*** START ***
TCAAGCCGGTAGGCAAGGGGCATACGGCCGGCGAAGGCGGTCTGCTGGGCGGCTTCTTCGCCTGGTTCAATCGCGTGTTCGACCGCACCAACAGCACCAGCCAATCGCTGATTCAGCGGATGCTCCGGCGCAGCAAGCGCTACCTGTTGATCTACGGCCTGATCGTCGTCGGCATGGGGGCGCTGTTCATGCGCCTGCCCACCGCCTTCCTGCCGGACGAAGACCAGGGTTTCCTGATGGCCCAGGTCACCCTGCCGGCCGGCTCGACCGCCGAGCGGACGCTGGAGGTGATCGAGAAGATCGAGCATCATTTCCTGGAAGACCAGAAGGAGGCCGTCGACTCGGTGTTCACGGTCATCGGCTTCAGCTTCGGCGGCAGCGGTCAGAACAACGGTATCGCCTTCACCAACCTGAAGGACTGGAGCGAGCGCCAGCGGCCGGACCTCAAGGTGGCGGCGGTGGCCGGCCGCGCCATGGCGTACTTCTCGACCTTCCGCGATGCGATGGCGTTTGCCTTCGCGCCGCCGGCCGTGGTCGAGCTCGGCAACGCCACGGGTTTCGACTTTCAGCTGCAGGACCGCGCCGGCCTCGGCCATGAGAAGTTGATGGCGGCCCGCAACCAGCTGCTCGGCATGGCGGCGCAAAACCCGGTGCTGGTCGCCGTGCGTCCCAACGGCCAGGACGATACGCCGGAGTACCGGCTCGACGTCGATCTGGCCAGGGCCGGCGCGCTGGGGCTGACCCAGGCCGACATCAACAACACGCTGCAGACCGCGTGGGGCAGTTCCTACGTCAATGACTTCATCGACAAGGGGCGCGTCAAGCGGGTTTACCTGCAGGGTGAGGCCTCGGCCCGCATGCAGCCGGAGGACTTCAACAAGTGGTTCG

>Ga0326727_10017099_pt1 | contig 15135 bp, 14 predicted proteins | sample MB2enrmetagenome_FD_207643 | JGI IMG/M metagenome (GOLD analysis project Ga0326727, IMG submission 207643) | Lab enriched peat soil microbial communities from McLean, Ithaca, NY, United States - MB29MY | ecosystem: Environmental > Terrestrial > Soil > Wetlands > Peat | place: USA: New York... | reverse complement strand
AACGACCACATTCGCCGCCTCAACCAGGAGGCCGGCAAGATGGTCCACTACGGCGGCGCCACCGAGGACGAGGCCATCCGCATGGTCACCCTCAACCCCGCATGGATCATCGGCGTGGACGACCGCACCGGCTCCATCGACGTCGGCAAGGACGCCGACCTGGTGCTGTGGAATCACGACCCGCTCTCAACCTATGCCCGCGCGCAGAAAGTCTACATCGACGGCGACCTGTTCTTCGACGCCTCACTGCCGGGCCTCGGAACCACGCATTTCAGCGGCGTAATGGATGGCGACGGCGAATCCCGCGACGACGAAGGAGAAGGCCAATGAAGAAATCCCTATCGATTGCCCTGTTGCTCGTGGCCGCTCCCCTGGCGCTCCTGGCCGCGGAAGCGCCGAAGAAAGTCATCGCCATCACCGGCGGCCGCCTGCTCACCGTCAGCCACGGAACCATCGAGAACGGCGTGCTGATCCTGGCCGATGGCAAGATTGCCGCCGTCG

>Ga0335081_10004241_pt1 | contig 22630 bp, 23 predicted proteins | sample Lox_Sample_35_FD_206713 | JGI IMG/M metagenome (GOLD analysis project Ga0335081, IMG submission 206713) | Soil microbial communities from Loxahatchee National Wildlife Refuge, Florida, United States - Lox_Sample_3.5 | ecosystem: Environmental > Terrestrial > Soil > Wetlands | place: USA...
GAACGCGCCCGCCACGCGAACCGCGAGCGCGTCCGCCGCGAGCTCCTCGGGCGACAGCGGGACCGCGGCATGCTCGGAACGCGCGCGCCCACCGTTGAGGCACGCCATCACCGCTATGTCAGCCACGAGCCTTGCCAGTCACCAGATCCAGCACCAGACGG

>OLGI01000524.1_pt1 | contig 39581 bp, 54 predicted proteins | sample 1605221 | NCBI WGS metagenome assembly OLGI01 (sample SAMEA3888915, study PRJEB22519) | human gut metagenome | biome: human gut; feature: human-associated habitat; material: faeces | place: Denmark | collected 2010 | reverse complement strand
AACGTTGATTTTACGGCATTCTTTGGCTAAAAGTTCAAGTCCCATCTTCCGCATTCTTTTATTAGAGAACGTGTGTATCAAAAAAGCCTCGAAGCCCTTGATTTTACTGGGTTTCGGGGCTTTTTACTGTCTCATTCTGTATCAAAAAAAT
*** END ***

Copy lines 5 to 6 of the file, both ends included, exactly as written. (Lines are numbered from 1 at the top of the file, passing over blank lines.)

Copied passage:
GAACGCGCCCGCCACGCGAACCGCGAGCGCGTCCGCCGCGAGCTCCTCGGGCGACAGCGGGACCGCGGCATGCTCGGAACGCGCGCGCCCACCGTTGAGGCACGCCATCACCGCTATGTCAGCCACGAGCCTTGCCAGTCACCAGATCCAGCACCAGACGG

>OLGI01000524.1_pt1 | contig 39581 bp, 54 predicted proteins | sample 1605221 | NCBI WGS metagenome assembly OLGI01 (sample SAMEA3888915, study PRJEB22519) | human gut metagenome | biome: human gut; feature: human-associated habitat; material: faeces | place: Denmark | collected 2010 | reverse complement strand